My experience has shown me that as the work begins to really enter into one’s body, mind and spirit they begin to love and accept themselves more. But what about the percentage of people who do the work and that shift doesn’t take place?
I started to realize that sometimes I do not have the tools to reach this client. Pilates instructors know how to do it through movement and teaching. So what do you do when the movement isn’t helping someone connect to their spirit?
I brought this up with a long time client and friend, Dr. JoAnn Magdoff and asked her for help with this. How can I understand what it is people are feeling and how can I help them? We spoke about this many times and she helped me personally understand what is going on and how to handle it when I’m in this situation. I asked her to write a special piece for all of you and for my blog. I really hope this resonates with some of you.
In good health,
Pilates and Body Image
By JoAnn Magdoff, LCSW, PhD
I don’t think any of us can be mindfully present in a Pilates class if we repeatedly feel negative about the body we have today. Feeling uncomfortable with your body-self distracts from being connected to your Pilates practice. It prevents you from letting the class encourage a different, more positive experience of working to make your body more responsive, stronger. It would be hard to feel badly about yourself if you were positively engaged while doing Pilates! As a psychotherapist, I encourage positive attributes about the individual or couple that they have already shared with me. That gentle reminder is usually enough to summon up a part of themselves they can hold onto to feel more positively about who they are. I am not suggesting that everyone feel “fabulous”; few of us feel that way most of the time. But we can learn to accept and enjoy whatever we can do, whomever and wherever we are that day, in each class.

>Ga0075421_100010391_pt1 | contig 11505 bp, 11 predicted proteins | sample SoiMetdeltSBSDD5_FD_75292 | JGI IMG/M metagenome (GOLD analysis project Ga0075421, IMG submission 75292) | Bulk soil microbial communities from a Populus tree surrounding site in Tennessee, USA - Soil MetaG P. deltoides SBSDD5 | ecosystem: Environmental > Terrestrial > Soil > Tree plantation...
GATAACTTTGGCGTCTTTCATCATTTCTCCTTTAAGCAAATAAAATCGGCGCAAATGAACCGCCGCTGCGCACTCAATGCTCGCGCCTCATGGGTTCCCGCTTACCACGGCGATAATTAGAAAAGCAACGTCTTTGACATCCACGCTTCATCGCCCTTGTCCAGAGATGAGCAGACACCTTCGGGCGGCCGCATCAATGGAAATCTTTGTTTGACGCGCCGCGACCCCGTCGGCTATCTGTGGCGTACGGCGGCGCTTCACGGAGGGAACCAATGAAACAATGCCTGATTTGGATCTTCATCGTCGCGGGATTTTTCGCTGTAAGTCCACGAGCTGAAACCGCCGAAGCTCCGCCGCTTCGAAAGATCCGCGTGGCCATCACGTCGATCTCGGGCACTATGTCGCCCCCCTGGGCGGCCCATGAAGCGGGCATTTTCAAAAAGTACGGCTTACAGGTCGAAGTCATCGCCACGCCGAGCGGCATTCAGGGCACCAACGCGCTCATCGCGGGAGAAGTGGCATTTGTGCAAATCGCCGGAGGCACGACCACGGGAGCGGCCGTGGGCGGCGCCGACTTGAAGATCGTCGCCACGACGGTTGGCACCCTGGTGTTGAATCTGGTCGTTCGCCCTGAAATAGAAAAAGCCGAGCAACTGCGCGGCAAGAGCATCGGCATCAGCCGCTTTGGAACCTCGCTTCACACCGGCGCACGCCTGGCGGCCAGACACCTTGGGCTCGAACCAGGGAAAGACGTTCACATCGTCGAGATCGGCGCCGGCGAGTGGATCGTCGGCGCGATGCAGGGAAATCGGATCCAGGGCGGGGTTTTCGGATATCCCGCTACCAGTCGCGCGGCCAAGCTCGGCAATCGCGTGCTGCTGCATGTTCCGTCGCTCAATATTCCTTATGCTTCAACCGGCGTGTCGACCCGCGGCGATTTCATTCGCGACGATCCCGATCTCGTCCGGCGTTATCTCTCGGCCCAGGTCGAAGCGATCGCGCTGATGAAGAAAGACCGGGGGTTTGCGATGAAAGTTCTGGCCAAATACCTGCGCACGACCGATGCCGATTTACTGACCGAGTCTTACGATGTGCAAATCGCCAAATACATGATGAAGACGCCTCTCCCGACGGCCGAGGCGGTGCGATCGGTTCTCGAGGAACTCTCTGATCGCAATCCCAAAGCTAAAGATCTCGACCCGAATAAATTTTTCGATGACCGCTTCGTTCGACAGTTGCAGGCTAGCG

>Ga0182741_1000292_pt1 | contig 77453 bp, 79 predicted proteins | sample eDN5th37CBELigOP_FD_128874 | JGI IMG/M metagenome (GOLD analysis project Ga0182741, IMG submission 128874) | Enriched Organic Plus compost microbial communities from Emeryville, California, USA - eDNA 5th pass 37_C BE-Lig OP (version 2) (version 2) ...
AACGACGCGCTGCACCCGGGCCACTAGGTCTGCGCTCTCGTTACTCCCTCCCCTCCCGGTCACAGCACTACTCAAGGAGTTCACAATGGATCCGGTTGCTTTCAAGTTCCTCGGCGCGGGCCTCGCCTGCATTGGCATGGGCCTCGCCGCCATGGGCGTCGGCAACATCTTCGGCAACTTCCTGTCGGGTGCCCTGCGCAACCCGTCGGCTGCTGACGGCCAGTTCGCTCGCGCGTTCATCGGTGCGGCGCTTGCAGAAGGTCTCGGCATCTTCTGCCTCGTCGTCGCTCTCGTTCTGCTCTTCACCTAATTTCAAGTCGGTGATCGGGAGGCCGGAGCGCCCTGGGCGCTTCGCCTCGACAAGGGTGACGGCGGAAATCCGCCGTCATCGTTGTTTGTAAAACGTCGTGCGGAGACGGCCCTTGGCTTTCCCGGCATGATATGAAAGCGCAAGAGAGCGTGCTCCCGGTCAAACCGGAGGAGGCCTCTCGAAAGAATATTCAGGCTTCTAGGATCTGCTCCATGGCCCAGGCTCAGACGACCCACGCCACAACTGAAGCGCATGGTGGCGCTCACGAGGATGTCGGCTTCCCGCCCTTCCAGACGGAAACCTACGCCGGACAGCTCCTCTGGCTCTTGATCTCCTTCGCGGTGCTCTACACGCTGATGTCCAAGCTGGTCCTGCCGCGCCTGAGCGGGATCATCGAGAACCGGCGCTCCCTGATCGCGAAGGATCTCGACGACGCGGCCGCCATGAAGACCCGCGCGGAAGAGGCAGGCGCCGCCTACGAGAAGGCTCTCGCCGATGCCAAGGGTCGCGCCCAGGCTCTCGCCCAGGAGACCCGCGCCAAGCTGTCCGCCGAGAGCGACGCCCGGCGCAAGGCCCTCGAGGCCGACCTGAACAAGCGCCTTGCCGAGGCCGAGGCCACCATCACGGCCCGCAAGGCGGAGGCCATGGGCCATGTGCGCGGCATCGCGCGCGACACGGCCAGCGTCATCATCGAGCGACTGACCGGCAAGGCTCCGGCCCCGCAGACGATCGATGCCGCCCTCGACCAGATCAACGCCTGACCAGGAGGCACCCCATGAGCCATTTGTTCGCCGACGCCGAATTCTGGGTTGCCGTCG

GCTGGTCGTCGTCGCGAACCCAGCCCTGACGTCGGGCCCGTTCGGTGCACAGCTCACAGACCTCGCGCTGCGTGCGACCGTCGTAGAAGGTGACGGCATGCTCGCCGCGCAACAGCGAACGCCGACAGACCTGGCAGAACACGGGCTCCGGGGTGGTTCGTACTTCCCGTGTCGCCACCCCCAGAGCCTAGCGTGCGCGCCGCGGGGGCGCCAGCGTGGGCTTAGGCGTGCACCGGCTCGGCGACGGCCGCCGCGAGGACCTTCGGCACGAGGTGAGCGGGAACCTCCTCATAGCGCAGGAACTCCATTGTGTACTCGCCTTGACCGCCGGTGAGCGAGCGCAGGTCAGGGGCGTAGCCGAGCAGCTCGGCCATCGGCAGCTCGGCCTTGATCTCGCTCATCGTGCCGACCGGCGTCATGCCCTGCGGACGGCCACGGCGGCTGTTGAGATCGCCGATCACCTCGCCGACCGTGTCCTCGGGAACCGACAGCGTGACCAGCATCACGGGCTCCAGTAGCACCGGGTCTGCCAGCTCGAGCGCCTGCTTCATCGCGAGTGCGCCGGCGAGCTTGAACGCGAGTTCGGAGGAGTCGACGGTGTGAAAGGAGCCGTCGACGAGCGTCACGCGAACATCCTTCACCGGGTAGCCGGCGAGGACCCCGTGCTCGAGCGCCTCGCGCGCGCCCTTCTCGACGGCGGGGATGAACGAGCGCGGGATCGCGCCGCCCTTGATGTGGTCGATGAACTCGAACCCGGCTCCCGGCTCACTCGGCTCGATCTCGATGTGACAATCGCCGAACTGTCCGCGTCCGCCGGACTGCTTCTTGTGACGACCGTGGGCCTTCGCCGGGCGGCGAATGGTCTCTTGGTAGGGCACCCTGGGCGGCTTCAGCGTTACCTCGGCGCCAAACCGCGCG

The world we inhabit is unkind to aging and to the appearance of it. Our culture, and how it presents women, has a narrow bandwidth of what beauty is. But I think being able to love and accept yourself has deeper roots than not feeling somehow perfect, or perfectible. Many women have grown up in critical environments, at home with parents, siblings, or in the world with friends, teachers people with whom we work. Some women are criticized in adult life for how they look by their partners – explicitly or implicitly. We may internalize patterns of self-deprecation that feel natural and familiar to us. If we start feeling like we aren’t seen for what we can do, who we can become, we may find loving ourselves, or even enjoying what we are doing in class, whether or not we are terrific at it, to be a difficult challenge.
Don’t give up! Between psychotherapy and body-work, like the Pilates we are doing, we can begin to understand where our particular bad feelings about how we look and how we feel about our bodies came about. Being in a Pilates class is a process – like therapy is. With thoughtful exploration, talk and experience, together we can begin the process of co-creating, building a different, affirmative way to experience yourself and your body.
If you’d like to work on this with JoAnn Magdoff she can be reached at:
Office address: 3 East 65th Street
New York, N Y 10065